BULAWAYO – Zimbabwe needs to take up cricket development at grassroots level for the game to reclaim its lost glory Heath Streak International Academy (HSIA) chief executive officer Joseph Rego has said.
The country had a robust development programme in the past which saw the rise of the likes of Tatenda Taibu, Hamilton Masakadza, Elton Chigumbura and Stuart Matsikenyeri.
However, Zimbabwe Cricket (ZC) was forced to abandon their development projects due to cash flow problems.
Speaking at the launch of the HSIA at Sunrise Sports Club in Harare on Tuesday evening, Rego said their objective is to groom young players to be international cricketers in the near future.
The initiative is similar to the renowned Old Mutual Heath Streak Cricket Academy established in Bulawayo in 2012 by the former Zimbabwe cricket captain and current national team coach Heath Streak and his Indian partner Rego.
“Heath Streak International would identify, nurture and groom young cricket talent ripe for the international stage, five years from now,” Rego said.
“We are very passionate about the sport and our aim is to ensure that our talented cricketers have the very best opportunities and first class futures which will help Zimbabwe regain her past sporting glory.”
Rego further noted that the academy will soon unveil their flagship brand ‘‘My Vision, My Dream’’ in Harare.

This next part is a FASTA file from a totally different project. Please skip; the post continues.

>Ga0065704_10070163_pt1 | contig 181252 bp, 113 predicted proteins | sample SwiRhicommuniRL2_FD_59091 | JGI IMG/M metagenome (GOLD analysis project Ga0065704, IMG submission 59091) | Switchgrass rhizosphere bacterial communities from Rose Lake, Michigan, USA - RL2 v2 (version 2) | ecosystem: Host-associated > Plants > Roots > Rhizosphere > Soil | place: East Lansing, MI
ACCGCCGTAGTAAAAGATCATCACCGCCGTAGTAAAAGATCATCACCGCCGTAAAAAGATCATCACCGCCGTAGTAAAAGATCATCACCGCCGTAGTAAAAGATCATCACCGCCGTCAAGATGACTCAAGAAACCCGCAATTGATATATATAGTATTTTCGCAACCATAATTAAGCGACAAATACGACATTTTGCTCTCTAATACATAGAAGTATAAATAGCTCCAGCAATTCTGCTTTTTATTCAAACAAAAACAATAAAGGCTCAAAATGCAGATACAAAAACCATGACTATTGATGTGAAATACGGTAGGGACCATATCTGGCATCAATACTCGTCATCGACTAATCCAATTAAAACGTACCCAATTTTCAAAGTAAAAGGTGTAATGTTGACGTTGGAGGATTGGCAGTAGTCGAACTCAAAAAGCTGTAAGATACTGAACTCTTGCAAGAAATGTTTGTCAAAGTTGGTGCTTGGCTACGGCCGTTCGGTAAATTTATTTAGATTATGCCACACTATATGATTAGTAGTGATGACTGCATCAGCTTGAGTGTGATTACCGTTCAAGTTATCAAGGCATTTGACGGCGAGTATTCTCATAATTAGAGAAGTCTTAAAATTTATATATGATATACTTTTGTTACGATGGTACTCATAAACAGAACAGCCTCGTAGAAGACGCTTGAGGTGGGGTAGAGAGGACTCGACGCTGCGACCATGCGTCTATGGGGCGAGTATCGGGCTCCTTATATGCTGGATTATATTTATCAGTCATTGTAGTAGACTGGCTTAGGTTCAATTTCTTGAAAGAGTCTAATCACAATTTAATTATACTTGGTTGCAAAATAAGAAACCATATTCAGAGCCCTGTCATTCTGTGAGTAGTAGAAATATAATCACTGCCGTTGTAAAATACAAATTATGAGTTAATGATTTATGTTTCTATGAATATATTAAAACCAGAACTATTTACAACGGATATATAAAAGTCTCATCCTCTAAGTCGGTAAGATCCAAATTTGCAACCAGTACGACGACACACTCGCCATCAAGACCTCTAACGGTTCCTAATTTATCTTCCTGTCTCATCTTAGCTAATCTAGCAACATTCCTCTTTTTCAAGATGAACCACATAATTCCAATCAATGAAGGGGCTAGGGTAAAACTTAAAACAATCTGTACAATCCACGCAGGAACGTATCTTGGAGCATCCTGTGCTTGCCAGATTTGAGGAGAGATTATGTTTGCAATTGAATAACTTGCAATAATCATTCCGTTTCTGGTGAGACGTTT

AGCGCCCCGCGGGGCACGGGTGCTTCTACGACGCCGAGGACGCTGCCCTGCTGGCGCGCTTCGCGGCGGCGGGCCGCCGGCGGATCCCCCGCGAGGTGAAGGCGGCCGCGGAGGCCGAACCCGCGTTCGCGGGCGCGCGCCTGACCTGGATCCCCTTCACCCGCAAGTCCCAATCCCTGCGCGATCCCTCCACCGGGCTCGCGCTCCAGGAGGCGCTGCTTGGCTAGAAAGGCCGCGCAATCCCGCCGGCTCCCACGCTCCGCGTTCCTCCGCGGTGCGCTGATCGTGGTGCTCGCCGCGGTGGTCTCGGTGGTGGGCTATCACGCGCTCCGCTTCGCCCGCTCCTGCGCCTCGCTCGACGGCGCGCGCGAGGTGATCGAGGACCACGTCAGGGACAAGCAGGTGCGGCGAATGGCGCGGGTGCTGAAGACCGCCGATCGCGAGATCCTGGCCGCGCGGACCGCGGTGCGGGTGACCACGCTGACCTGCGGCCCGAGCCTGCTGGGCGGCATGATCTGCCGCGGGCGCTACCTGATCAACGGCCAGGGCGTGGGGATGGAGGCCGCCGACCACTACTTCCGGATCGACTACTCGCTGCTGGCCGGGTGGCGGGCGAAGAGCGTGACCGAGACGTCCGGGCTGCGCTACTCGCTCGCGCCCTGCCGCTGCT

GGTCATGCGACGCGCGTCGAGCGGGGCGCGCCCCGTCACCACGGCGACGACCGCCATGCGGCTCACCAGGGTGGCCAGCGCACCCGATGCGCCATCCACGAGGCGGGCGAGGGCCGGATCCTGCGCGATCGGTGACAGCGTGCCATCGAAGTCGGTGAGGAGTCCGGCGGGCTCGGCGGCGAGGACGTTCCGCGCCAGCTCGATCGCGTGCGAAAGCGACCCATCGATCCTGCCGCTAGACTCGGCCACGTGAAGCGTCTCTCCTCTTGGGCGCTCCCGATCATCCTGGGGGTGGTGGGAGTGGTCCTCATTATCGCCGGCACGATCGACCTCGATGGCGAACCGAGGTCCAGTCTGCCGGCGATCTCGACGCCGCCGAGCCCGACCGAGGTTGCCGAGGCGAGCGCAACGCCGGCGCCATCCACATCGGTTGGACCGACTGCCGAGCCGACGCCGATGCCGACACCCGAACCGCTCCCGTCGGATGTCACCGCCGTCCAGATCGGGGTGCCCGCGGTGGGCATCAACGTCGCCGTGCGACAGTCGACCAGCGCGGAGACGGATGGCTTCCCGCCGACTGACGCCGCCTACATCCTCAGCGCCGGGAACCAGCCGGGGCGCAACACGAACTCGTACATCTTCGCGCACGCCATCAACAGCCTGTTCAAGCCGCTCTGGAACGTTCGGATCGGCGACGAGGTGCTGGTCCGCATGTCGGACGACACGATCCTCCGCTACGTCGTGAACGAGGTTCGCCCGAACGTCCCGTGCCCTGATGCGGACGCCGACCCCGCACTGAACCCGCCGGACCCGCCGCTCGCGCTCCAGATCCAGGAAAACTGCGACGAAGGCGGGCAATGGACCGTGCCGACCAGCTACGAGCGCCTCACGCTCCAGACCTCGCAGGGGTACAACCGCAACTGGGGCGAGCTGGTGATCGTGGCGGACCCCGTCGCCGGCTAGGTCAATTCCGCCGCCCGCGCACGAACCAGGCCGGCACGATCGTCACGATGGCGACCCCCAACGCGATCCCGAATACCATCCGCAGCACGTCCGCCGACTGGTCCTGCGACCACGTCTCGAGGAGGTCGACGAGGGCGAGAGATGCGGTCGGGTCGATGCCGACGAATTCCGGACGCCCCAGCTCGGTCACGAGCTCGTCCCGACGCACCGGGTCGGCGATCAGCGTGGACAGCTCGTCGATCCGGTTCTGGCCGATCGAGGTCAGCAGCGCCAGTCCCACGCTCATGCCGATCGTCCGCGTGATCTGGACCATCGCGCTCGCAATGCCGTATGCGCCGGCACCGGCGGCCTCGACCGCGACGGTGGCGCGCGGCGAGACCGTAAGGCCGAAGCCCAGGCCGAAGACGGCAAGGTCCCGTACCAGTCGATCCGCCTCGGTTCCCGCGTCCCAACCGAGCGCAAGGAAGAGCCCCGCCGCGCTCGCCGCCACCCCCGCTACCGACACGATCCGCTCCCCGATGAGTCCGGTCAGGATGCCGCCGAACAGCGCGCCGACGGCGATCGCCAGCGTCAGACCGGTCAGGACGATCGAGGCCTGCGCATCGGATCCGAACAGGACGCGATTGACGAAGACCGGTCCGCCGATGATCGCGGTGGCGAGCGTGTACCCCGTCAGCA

“The initiative is a popular community development sports project which looks set to revolutionise the development of the sport through helping and transforming the lives of hundreds of talented kids hailing from underprivileged backgrounds who have no access to sports facilities and equipment,” he said.
Rego also said the initiative will identify talent of the highest level and nominate players to attend provincial age-group trials relevant to ability and potential.
“The initiative will encourage aspiring young cricketers to develop their skills and ensure coaching sessions are held within a progressive and fun-filled environment in the true spirit of the game,” he said.
Rego said part of their mission was to inspire and motivate girls to get involved in playing cricket and engage in outreach programmes to support young talented girls to train and coach at the Academy.
But above all, he said he was confident that in three to five years the country’s cricket will benefit from the immense talent and potential that the initiative will have nurtured from the tender age.